• Access to a landline telephone decreased. In 2013, 85.5 percent of households had access to a landline telephone at home, down from 91.6 percent in 2006.

  • Fax access decreased. In 2013, 14.6 percent of households had access to a fax, down from 26.0 percent in 2006.

  • A small percentage of households (1.6 percent or 24,135 households) did not have access to any telecommunication systems at home. That is, they did not have a landline telephone, cellphone, Internet access, or a fax.

Source

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Note that only “85.5% of households had access to a landline telephone at home, down from 91.6% in 2006”.

This means that 14.5% of households did not have access to a landline.

Subtract  1.6 percentage points from 14.5 percentage points as not having access to any telecommunication systems at home at all – and the implication is that 12.9% of households rely on some medium of communications other than landlines: ie, cellphones.

In my March blogpost, I predicted,

“If the numbers of households without a landline are significant (+/- 10%), then polling companies will either have to adjust their polling techniques – or be rendered useless. Without factoring in cellphone-only households, polling companies risk becoming an expensive ‘parlour game’ with little value.”

12.9% is a pretty fair indication of households that cannot afford (or have no need) of landlines, and rely solely on cellphones for communications.

Low income families may not necessarily have credit on their cellphones – but that does not prevent polling companies from phoning in, to cellphone owners. As I blogged on 1 September, when Roy Morgan phoned me on my cellphone (see:  Mr Morgan phoned).

The up-shot of this census result is twofold;

  1. As the only pollster to call respondants’ cellphones, Roy Morgan is the most credible polling company and the one to watch.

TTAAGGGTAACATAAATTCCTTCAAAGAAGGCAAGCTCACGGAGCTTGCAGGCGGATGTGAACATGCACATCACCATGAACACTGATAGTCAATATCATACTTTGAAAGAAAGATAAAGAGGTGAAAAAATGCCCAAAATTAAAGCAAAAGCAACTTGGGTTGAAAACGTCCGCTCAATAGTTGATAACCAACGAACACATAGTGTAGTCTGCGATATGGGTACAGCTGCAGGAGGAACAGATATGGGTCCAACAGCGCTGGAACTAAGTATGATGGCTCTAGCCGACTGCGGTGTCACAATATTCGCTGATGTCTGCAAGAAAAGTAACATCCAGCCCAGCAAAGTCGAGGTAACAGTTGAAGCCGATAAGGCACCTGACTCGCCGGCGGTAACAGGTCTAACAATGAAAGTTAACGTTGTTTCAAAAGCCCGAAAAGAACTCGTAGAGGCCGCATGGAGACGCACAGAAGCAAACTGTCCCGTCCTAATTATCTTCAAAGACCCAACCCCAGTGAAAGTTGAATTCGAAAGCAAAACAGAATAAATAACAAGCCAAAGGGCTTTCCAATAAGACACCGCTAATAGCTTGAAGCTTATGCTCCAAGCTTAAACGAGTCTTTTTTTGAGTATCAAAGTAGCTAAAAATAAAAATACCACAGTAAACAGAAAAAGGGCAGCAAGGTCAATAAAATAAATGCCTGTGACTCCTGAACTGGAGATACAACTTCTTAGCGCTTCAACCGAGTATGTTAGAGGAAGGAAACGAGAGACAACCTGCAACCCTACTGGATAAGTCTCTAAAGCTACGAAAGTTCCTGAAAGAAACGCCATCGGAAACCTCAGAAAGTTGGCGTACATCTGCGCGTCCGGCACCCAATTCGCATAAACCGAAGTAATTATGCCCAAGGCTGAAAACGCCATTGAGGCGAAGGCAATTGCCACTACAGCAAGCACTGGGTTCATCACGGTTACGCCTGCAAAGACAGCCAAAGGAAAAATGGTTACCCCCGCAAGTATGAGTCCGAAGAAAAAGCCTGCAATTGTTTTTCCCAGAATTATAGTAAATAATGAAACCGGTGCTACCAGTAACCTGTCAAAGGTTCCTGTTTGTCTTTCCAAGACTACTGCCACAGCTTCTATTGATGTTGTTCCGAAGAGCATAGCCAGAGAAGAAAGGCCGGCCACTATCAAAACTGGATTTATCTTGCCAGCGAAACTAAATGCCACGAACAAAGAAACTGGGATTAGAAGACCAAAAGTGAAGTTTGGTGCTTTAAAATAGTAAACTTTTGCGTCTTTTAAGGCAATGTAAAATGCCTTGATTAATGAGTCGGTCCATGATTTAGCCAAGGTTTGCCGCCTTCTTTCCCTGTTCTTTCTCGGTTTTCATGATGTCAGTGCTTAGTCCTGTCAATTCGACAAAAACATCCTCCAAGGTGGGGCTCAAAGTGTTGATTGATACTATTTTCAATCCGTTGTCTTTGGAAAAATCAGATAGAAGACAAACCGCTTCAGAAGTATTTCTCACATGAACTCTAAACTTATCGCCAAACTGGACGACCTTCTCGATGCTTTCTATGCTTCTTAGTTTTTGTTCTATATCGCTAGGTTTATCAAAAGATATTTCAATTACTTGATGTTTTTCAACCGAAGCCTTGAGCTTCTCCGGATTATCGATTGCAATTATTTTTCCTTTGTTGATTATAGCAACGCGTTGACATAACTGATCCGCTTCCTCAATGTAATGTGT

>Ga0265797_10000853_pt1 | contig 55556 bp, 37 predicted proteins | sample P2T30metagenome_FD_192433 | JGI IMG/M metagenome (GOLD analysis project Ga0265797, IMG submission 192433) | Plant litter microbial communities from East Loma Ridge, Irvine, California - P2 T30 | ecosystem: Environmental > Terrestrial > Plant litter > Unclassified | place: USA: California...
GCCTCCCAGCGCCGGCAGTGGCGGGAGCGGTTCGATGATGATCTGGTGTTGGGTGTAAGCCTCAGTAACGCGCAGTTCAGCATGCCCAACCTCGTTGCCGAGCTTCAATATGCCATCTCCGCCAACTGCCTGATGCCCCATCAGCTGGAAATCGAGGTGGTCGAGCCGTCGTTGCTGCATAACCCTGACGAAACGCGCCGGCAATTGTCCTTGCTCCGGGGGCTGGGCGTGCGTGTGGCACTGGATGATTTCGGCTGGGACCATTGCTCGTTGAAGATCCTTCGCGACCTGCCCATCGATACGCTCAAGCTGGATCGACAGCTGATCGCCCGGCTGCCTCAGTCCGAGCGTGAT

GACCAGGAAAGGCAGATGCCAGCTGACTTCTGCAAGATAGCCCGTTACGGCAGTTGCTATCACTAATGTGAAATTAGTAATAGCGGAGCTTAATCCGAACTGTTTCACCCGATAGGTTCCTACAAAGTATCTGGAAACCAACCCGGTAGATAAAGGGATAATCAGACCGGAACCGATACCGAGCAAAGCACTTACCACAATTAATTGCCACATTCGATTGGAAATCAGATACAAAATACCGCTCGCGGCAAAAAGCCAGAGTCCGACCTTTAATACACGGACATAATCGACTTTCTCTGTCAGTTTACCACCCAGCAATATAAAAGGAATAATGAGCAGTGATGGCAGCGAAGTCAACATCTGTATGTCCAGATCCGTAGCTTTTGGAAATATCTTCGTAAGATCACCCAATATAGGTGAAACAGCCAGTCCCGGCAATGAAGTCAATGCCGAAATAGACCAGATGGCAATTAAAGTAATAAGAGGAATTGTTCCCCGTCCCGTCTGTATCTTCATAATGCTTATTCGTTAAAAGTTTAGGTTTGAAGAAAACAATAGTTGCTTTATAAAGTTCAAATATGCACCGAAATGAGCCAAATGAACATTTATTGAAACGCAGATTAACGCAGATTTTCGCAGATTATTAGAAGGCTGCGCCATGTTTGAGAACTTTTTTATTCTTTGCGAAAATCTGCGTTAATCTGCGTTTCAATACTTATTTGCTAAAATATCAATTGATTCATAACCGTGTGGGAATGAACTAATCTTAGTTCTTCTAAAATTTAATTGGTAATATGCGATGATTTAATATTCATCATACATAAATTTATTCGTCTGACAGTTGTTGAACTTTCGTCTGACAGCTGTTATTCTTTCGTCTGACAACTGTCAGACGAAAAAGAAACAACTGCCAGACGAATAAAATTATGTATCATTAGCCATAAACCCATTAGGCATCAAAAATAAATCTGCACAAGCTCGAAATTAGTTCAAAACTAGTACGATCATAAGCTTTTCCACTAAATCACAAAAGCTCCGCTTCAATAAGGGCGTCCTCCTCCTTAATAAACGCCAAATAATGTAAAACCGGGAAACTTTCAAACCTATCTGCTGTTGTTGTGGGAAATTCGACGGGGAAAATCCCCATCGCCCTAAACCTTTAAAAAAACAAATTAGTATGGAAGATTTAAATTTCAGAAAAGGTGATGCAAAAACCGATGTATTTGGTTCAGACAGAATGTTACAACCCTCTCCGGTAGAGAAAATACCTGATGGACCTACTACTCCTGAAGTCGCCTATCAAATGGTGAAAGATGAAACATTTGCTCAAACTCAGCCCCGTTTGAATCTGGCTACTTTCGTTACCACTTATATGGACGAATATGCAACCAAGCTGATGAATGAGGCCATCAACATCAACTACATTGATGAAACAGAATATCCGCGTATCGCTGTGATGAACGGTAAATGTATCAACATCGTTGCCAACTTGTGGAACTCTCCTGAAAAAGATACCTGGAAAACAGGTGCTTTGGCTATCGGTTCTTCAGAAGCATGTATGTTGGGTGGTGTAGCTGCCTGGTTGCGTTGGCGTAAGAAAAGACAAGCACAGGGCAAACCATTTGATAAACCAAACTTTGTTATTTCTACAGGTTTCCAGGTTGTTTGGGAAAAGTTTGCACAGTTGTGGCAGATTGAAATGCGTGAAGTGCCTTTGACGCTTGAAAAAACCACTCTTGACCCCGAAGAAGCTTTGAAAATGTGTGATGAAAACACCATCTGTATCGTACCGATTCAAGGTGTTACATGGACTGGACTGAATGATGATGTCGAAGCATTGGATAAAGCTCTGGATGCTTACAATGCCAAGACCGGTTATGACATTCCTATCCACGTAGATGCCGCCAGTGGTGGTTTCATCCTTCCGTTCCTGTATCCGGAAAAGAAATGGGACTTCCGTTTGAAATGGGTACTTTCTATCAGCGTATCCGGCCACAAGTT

2. Expect other polling companies to follow suit and call respondants via their cellphones – or risk being ignored and becoming irrelevant.

Meanwhile…

The latest Roy Morgan poll (11-24 November 2013) had the following results;

National-led bloc,

National – 44.5%

Maori Party*** – 1.5%

ACT* – 0.5%

United Future*** – 0.5%

Total National-led Bloc – 47%

Labour-led bloc,

Labour – 34%

Greens – 11%

Mana*** – 1%

Total  Labour-led bloc – 46%

Wild cards,

Conservative Party** – 2%

NZ First – 3.5%

* ACT – not expected to survive the 2014 election.

** Conservative Party – not currently represented in Parliament

*** Electorate-based Party only

With the survival of electorate-based ACT and the Maori Party in question, and Colin Craig’s fun-loving religious Party needing active support from the Nats to win an electorate seat to gain seat(s) in Parliament, the 47% figure for the National bloc is misleadingly high.

Parties to watch in the run-up to the next election: NZ First and the Conservative Party.

This blogpost was first published on The Daily Blog on 5 December 2013.

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Sources

Stats NZ: Release Calendar

Stats NZ: 2013 Census QuickStats about national highlights –  Phone and Internet access

Previous related blogposts

Census, Surveys, and Cellphones

Dodgy polls, dodgy dealings, and a spot of fear-mongering

Mr Morgan phoned